‘Seabrook’s history of the poor and attitudes towards them is a powerful political and moral polemic.’ — The Times
‘Nothing changes, the poor are always with us — and so are the punitive attitudes of those who confine others to that condition. From Speenhamland to the work house to Iain Duncan Smith, Jeremy Seabrook’s enlightening tour through this sorry history reveals the unceasing need of the comfortable to remoralise the paupers, not themselves.’ — Polly Toynbee, columnist for The Guardian and author of Hard Work: Life in Low-Pay Britain
‘Seabrook takes readers on a journey through what he calls the “fallibility of economic reason,” in which humanity becomes a commodity to be brought and sold to the highest bidder…recommended for those interested in the making of public policies, specifically concerning poverty and poor.’ —Choice
‘Jeremy Seabrook chronicles the history of the poor with a fine anger and compassion and a deep understanding of his subject. This is a fine book as well as a relevant one.’ — Ian Jack, former editor of Granta, 1995-2007 and author of Before the Oil Ran Out: Britain 1977-86
‘Seabrook sensitively chronicles attitudes towards the poor from the Elizabethan Poor Laws onwards. … The historical backgrounding is solid, but where Pauperland comes into its own is through its refusal to disregard oral history: the sidelining of the poor is an intrinsic tool in the perpetuation of inequality. Seabrook’s examination of the 20th century and beyond comes alive with these oral histories, as well as through personal recollection and insight that never descends into mawkishness.’ — New Humanist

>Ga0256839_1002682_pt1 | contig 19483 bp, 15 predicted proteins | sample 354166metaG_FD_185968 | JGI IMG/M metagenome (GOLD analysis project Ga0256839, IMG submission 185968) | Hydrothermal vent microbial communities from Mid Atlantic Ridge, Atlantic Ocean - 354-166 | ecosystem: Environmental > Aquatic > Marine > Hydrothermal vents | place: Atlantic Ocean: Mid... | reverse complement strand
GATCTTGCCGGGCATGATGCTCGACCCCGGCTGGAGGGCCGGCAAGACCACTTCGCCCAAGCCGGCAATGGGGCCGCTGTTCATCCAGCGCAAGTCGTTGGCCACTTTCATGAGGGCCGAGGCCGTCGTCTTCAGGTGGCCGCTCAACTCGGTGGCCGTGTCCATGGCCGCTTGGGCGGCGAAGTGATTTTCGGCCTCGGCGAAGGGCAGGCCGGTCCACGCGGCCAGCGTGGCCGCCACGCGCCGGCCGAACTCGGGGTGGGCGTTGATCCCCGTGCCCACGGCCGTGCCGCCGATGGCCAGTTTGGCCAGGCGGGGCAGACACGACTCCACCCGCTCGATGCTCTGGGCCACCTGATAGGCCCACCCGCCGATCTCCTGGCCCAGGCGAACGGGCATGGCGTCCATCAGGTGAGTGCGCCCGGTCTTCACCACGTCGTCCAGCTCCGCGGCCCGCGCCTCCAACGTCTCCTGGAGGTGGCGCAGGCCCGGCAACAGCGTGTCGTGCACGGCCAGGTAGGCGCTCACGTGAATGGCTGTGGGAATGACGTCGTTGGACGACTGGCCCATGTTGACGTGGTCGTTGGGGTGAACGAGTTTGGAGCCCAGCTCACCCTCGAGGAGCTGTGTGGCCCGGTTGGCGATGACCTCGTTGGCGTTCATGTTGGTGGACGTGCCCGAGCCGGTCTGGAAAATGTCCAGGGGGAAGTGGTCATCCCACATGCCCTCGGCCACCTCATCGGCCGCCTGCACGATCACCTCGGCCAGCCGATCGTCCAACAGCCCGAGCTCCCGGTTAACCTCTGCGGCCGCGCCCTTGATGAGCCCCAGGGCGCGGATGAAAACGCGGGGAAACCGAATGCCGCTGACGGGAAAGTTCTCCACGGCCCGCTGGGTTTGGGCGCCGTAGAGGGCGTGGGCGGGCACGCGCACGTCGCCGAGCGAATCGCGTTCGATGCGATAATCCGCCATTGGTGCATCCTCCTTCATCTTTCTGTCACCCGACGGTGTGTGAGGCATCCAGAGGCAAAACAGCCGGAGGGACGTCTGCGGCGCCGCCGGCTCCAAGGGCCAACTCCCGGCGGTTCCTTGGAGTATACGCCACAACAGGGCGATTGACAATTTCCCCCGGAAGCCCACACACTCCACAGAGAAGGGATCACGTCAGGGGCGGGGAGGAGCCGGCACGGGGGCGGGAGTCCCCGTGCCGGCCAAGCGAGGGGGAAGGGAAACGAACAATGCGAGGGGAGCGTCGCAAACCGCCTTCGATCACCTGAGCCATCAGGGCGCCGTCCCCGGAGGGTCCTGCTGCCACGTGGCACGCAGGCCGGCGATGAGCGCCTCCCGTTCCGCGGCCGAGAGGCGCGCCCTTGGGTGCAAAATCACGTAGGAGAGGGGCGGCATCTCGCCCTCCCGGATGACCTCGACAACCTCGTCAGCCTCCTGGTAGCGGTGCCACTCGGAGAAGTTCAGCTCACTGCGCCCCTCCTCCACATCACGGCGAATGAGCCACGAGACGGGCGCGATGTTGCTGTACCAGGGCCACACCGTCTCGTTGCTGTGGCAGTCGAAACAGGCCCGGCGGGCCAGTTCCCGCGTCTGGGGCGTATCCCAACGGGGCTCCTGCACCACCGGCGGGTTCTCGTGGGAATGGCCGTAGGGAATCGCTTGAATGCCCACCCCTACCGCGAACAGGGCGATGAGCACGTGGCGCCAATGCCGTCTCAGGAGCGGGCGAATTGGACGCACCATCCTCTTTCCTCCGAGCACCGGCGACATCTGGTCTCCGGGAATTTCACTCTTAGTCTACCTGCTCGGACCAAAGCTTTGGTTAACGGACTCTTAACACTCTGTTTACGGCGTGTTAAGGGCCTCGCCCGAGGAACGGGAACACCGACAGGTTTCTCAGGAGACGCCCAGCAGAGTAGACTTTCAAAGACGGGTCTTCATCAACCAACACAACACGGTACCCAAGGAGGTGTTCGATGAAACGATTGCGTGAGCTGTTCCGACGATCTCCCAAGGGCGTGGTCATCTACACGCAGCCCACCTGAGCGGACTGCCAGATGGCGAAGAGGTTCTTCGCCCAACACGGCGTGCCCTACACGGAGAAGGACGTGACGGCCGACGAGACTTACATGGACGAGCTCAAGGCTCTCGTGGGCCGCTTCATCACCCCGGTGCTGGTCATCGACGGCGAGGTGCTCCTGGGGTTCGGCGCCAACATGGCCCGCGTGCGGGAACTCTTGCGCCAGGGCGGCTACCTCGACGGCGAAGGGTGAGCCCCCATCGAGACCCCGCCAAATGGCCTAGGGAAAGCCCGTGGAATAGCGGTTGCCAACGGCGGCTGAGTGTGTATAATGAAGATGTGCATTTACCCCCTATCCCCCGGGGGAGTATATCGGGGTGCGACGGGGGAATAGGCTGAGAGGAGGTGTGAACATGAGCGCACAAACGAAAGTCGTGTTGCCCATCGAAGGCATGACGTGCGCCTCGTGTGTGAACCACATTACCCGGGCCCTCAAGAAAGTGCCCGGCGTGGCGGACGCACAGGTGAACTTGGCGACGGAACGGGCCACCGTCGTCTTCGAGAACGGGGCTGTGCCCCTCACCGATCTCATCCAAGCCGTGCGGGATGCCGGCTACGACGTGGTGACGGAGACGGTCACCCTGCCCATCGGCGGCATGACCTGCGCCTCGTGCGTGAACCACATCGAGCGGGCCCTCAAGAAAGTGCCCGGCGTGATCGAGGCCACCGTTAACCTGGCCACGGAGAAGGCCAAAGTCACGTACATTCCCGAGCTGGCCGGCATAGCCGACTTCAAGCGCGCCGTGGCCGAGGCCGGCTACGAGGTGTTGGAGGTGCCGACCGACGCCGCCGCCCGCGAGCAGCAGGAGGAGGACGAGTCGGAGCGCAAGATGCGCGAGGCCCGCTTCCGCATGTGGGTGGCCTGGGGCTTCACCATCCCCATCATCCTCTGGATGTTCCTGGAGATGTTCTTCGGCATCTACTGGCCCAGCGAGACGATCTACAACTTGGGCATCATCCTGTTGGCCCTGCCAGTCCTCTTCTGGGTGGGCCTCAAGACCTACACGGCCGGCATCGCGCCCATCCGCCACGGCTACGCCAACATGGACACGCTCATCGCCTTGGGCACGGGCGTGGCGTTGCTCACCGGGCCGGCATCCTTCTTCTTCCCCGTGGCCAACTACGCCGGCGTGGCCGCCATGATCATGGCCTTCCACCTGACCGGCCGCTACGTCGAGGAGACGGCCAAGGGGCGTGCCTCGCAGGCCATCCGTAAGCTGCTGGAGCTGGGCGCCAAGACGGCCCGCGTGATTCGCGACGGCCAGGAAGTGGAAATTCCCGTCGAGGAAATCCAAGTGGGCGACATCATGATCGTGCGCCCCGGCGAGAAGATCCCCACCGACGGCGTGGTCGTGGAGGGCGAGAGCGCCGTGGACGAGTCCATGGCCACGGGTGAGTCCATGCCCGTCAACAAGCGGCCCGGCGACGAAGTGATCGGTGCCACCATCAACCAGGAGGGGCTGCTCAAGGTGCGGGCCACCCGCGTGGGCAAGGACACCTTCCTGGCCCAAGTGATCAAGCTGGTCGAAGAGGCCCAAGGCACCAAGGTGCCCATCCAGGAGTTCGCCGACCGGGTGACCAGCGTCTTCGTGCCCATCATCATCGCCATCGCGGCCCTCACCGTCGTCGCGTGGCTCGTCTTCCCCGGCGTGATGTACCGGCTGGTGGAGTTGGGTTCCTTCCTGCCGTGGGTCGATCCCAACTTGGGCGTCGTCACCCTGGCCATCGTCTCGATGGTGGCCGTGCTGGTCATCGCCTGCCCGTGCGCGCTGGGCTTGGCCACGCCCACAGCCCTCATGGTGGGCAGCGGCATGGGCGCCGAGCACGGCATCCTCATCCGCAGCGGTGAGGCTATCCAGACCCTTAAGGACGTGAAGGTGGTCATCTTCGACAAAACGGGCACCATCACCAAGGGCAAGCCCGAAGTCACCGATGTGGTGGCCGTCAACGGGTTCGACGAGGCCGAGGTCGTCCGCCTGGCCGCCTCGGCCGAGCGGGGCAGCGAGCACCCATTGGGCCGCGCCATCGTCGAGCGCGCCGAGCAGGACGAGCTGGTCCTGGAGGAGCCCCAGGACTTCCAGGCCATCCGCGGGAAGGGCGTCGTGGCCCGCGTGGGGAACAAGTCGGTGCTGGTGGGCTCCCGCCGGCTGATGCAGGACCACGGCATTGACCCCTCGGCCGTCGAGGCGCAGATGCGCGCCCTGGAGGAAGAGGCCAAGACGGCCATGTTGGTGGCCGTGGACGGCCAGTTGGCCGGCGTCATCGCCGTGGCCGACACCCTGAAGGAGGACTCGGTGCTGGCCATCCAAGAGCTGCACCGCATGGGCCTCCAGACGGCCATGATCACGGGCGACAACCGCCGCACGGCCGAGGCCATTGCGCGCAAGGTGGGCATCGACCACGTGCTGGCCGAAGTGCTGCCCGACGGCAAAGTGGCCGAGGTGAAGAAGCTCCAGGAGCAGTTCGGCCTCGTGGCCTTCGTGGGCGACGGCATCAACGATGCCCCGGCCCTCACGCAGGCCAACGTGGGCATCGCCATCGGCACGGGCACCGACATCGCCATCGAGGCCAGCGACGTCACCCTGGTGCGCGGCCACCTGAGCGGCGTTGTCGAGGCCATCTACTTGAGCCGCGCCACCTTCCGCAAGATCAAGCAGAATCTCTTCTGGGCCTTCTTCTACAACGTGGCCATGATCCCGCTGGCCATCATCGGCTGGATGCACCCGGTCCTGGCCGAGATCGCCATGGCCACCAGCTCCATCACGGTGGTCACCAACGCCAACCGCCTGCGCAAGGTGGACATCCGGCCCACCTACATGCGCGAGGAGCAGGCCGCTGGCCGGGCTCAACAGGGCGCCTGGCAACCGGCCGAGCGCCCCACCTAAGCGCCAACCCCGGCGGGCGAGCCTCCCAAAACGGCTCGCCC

‘This is a fascinating book which managed to combine rich historical data and information about poverty alongside of more contemporary material…and offers an authoritative and challenging account of how the poor remain in a context of unprecedented wealth.’ — Tracy Shildrick, University of Leeds, Journal of Social Policy
‘Seabrook’s ambition is vast. … [He] wears his expertise lightly but skillfully in typically impassioned prose. His is nothing less than a condemnation of modern society.’ — Tony Fitzpatrick, Sociology
‘This is a short yet ambitious book, sweeping in its scope, that seeks to chart and deconstruct the complex intersection of poverty, wealth, privilege and power — and the structures that sustain them — over centuries. … Whether it’s against a backdrop of the monarchs and aristocracy of mediaeval England, the ascendancy of global consumerist dogmas in the 20th century, or the ‘super-rich’ and their political and media apologists in the 21st, this book traces the relentless demeaning and punishing of poor people, purely for being poor. It makes for a compelling read.’ — Mary O’Hara, Sociology
PRAISE FOR JEREMY SEABROOK:
‘The inspirational Jeremy Seabrook beats any celebrity radical in the art of speaking hard truths through fine prose.’ — Boyd Tonkin, The Independent
‘Jeremy Seabrook is one of England’s most imaginative and creative writers, with a preacher’s talent for prophecy and a capacity for righteous indignation reminiscent of George Orwell.’ — Richard Gott, The Guardian